|Publication number||US6912249 B2|
|Application number||US 09/808,770|
|Publication date||Jun 28, 2005|
|Filing date||Mar 15, 2001|
|Priority date||Mar 15, 2001|
|Also published as||EP1368944A1, US20020131486, WO2002076053A1|
|Publication number||09808770, 808770, US 6912249 B2, US 6912249B2, US-B2-6912249, US6912249 B2, US6912249B2|
|Original Assignee||Telefonaktiebolaget L M Ericsson (Publ)|
|Export Citation||BiBTeX, EndNote, RefMan|
|Patent Citations (25), Non-Patent Citations (2), Referenced by (34), Classifications (21), Legal Events (9)|
|External Links: USPTO, USPTO Assignment, Espacenet|
This invention relates to radio communications in a receiver and more particularly to a method and system for training an equalizer in a radio receiver.
In recent years, wireless communication systems have been used to convey a variety of information between multiple locations. With digital communications, information is translated into a digital or binary form, referred to as bits, for communications purposes. The transmitter maps this bit stream into a modulated symbol stream, which is detected at the digital receiver and mapped back into bits and information.
In digital wireless communication, the radio environment presents many difficulties that impede successful communication. One difficulty is that the signal level can fade, because the signal may travel in multiple paths due to reflections caused by various objects. As a result, signal images arrive at the receiver antenna out of phase. This type of fading is commonly referred to as Rayleigh fading, fast fading, or multi-path fading. When the signal fades, the signal-to-noise ratio becomes lower, causing a degradation in the communication link quality.
Raleigh fading can be mitigated by using diversity, such as antenna diversity, at the receiver. The signal is received on a plurality of antennas. Because the antennas have slightly different locations and/or antenna patterns, the fading levels on the antennas are different. In the receiver, these multiple antenna signals are combined either before or after signal detection using such techniques as maximal-ratio-combining, equal-gain-combining, and selective combining. Diversity combining techniques are well known to those skilled in the art.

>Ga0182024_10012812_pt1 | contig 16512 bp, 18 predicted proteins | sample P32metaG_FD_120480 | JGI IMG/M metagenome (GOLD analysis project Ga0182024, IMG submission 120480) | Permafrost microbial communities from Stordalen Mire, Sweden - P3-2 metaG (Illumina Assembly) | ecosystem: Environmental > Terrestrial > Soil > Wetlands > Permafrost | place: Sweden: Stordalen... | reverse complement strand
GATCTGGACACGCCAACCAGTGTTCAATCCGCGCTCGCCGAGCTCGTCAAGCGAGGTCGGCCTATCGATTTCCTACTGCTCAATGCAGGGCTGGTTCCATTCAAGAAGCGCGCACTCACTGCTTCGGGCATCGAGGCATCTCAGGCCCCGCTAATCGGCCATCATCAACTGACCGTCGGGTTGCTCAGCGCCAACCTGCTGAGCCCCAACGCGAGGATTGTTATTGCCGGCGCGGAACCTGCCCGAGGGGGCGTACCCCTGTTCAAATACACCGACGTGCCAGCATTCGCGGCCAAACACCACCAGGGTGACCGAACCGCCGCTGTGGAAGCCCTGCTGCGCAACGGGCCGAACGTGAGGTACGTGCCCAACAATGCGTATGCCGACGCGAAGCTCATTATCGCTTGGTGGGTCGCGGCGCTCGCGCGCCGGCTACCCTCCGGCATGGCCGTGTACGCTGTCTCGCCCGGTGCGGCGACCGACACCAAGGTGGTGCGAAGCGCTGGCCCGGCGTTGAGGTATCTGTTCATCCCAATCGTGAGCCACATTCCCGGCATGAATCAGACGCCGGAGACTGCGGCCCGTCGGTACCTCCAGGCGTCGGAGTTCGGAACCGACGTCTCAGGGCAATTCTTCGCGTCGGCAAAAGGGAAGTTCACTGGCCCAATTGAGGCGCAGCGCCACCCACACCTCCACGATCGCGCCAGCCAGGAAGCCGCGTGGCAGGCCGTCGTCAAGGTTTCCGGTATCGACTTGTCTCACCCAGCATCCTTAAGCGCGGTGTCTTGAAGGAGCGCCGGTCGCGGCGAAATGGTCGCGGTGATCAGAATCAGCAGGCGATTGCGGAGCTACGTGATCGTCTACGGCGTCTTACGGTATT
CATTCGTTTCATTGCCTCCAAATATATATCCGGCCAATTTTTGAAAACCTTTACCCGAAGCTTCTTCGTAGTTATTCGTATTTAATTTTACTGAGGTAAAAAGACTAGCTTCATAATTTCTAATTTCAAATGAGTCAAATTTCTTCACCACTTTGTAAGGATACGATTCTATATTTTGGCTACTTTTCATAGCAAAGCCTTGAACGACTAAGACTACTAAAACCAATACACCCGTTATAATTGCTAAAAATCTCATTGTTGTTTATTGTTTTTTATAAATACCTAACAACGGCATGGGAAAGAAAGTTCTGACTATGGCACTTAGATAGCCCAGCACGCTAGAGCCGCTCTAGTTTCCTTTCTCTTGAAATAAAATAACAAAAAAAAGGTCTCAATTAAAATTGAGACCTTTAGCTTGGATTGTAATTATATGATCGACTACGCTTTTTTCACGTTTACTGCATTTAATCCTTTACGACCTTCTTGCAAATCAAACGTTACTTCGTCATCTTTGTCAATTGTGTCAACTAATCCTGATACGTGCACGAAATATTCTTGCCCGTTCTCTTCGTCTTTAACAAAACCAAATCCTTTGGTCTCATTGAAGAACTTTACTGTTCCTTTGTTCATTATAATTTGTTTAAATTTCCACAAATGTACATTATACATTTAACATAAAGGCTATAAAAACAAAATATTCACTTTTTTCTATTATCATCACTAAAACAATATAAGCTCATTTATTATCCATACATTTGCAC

A second problem occurs when the multiple signal paths are much different in length. In this case, time dispersion occurs in which multiple fading signal images arrive at the receiver antenna at different times, giving rise to signal echoes. Between the multiple signals images, the echoes of one symbol interfere with subsequent symbols, causing inter-symbol interference (ISI). As a result of ISI, the bit error rate (BER) of the bit stream cannot be improved below an error floor, also known as the irreducible BER.
Time dispersion affects are further complicated by the presence of multiple frequency components within the message bandwidth. As the frequency differential between frequency components increases, the multi-path signal paths will affect the amplitude and phase of each component differently. As a result, one frequency component may suffer a severe fade while the other frequency component's fade occurs at a different time. This is known as frequency-selective fading.
Interference caused by time dispersion can be mitigated by using an equalizer. In one approach, commonly referred to as adaptive equalization, the equalizer's coefficients are continually and automatically adjusted directly from the transmitted data. A drawback of adaptive equalization is the computational burden involved, since the equalizer must continually update the filter coefficients so that the channel model is adapted to the current conditions of the channel. Equalizer coefficient computational methods employing adaptive algorithms such as the least mean square (LMS) or recursive least square (RLS) are computationally expensive. Communication systems using a high data rate require a very high sampling rate and continual LMS updating of the equalizer filter coefficients, which requires extensive computations.
Common forms of equalization are provided by linear equalizers, decision-feedback equalizers, and maximum-likelihood sequence-estimation (MLSE) equalizers. A linear equalizer compensates for interference in the channel by filtering the received signal. A decision-feedback equalizer exploits previous symbol detections to compensate for the ISI from echoes of these previous symbols. Finally, an MLSE equalizer hypothesizes various transmitted symbol sequences and, with a model of the dispersive channel, determines which hypothesis best fits the received data. Equalization techniques are discussed in further detail in U.S. Pat. No. 5,577,068, which is incorporated by reference.